Knotty Horse Apricot Oil is another topical brand, and it uses a unique blend of oils that includes apricot, coconut, radish, and meadowfoam oils. It has vitamin A and E fortification and contains helpful omega 6 and 9 fats that will absorb quickly into the skin and help you achieve the shiny coat. It’s a non-greasy formula that works well at removing tangles.
Knotty Horse Apricot Oil is good at removing tangles, but the small 20-ounce bottle will not go far if using it to make the coat shiny. It also has quite a bad smell that some horse owners might not like.
7. UltraCruz Flax Oil Blend
The UltraCruz Flax Oil Blend is a 1-gallon container of flax and soybean oil that is easy for your horse to digest. It contains both omega-3 and 6 fatty acids that will help make your pet’s coat shiny and healthy. It’s formulated especially for horses and will also help improve the health of the skin and hooves. The large size of the container will last for several years.
The downside to UltraCruz oil is that it has a distinctive bad smell due to the flax. The omega-3 content is also quite low in this brand and will be of little help compared to other brands
Here are a few things you should consider before you purchase oil for your horse’s coat.
How Much Oil Do I Need?
The amount of oil you will need will depend on what you want to accomplish. To achieve a shinier coat, you will only need 1-2 ounces per day. A horse that is looking to gain or maintain weight can consume up to 16 ounces per day.
You will see that many brands contain omega-3, 6, and 9 fatty acids. These fats are essential for a shiny coat and have many other functions in the body as well, including improving mental functions. Omega-3 fats especially will help reduce inflammation and can help ease joint pain associated with arthritis. However, omega-6 fats can cause inflammation, and you should try to avoid foods and oils that contain them.
Oils That Are High In Omega-3 Fats
Oils That Are High In Omega-6 Fats
Oils That Are High In Both
Internal Versus Topical
Topical oils are essential for removing tangles and knots in the horse’s mane and tail. The skin will absorb some of the oils if you rub it through the fur, but most will remain on the hair. It can help make the coat shiny, but the results are only temporary. Inexpensive brands will rub off on the floor and can make the hair feel greasy or oily. It can also make the horse smell bad.
When your horse eats the oil, it works to improve the animal’s coat from the inside. It can help the hair grow thicker and shinier and help improve your pet’s health. The healthier hair will also keep its shine longer than it would with a topical oil. The downside to feeding your horse oil is that it could cause it to gain weight.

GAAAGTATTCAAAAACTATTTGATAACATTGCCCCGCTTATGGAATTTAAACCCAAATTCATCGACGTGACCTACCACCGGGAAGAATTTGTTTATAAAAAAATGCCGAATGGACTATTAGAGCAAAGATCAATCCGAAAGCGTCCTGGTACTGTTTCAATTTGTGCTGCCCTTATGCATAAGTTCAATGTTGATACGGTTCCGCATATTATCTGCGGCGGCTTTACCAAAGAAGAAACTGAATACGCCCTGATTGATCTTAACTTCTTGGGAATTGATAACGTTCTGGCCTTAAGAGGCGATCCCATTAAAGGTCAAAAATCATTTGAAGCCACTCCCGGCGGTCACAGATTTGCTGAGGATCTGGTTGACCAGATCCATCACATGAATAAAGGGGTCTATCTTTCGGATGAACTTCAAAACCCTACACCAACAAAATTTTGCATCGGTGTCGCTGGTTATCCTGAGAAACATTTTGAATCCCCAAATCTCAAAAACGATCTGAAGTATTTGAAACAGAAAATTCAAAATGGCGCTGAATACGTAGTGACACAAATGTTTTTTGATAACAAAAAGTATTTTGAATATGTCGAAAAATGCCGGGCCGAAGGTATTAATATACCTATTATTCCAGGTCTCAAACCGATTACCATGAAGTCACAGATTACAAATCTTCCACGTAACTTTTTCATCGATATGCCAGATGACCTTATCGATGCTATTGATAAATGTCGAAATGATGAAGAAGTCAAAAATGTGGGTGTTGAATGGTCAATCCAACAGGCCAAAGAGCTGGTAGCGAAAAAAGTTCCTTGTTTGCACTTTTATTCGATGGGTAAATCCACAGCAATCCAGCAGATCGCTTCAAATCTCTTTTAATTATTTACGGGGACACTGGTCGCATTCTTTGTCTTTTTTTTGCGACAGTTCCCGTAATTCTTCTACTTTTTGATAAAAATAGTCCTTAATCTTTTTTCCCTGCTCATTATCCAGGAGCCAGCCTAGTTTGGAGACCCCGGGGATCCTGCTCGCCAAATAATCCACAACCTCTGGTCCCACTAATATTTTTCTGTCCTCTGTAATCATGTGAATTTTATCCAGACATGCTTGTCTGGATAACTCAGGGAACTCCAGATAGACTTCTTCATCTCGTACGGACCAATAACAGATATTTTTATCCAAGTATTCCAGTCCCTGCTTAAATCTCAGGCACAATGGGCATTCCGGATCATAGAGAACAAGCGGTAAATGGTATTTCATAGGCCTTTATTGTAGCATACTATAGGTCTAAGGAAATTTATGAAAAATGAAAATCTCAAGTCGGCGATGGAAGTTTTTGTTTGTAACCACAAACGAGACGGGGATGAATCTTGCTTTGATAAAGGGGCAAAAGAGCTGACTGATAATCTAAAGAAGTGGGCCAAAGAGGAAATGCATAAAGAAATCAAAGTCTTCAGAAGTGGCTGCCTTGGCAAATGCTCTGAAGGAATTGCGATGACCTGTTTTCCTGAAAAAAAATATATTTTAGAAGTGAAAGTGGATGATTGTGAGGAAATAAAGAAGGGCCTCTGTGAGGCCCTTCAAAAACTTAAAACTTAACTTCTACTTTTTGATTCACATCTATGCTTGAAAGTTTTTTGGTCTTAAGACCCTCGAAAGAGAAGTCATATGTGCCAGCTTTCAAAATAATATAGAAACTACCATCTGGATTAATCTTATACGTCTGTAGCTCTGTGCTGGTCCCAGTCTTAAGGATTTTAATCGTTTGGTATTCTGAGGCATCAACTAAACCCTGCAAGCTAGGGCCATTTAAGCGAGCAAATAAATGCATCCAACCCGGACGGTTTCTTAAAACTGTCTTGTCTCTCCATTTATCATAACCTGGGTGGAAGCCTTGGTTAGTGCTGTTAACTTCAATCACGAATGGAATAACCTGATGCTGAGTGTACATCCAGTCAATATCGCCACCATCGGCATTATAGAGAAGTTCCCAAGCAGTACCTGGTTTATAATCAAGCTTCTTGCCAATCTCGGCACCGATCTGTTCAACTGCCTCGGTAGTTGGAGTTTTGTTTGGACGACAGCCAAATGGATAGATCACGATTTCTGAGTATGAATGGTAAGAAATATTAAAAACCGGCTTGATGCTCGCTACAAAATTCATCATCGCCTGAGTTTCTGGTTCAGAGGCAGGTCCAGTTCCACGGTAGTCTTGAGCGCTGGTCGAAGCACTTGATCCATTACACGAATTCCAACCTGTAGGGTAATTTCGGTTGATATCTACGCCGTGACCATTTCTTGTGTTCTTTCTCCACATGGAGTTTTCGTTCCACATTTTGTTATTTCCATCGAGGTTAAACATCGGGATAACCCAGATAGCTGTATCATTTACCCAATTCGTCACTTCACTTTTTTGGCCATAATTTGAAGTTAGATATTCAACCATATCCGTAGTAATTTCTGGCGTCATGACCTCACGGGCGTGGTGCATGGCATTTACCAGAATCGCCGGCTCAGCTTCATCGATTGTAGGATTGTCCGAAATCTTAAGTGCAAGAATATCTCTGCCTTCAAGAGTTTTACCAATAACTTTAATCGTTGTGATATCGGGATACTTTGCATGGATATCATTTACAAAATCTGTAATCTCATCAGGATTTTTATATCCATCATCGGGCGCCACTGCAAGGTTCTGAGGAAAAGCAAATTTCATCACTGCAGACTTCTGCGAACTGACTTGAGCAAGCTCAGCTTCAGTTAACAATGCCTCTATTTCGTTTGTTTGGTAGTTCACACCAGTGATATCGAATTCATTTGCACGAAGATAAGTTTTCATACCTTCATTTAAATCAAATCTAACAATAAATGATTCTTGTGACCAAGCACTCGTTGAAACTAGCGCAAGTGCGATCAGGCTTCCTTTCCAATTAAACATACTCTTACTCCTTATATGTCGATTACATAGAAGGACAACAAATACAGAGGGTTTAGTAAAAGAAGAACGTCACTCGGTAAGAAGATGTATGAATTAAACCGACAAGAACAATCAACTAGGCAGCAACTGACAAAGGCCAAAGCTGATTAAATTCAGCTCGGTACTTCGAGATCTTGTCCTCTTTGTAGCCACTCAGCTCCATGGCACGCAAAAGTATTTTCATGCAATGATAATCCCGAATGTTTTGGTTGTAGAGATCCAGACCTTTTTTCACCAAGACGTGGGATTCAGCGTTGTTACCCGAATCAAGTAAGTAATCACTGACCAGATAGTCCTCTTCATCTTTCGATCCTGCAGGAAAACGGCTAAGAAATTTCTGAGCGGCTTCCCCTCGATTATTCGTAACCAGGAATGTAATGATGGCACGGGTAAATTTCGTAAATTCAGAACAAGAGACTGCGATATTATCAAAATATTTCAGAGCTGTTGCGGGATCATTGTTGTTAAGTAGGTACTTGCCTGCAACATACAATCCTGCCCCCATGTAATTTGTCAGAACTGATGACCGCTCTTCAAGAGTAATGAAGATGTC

We recommend using an internal oil to help keep a shiny coat and using the topical brands for detangling.
How Do I Feed My Horse Oil?
Most owners will feed their horse oil by adding it to its regular feed. Your horse will hardly notice the 1-2 ounces required to keep the coat shiny. Even the 8-16 ounces used to add healthy fat and calories to the diet will go mostly unnoticed. Some horses will like some oils better than others, and some horses might not like one kind, but most will consume the oil without much trouble.
When choosing an oil for a horse’s coat, we recommend an internal product so the hair will be stronger and the skin will be less likely to be dry and itchy. We highly recommend our pick for the best overall. The AniMed CoMega Supreme Oil is easy to digest and contains plenty of vitamins. It also contains omega-3, 6, and 9 fatty acids that will help produce a healthy and shiny coat. Our pick for the best value is another smart choice. Uckele Cocosoya Oil is inexpensive and comes in a large container, so it will last quite a while. It also contains the omega fats your horse needs for a shiny coat.
We hope you have enjoyed reading over these reviews and found one that you feel good about using. If we have helped you, please share this guide to the best oil for a horse’s coat on Facebook and Twitter.
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Featured Image Credit: Osetrik, Shutterstock
Ed Malaker is a veteran writer who has contributed to a wide range of blogs that cover tools, pets, guitars, fitness, and computer programming. When he’s not writing, Ed is usually performing DIY projects around the house or working in the garden. He’s also a musician and spends a lot of time helping people fix their guitars and composing music for independent films.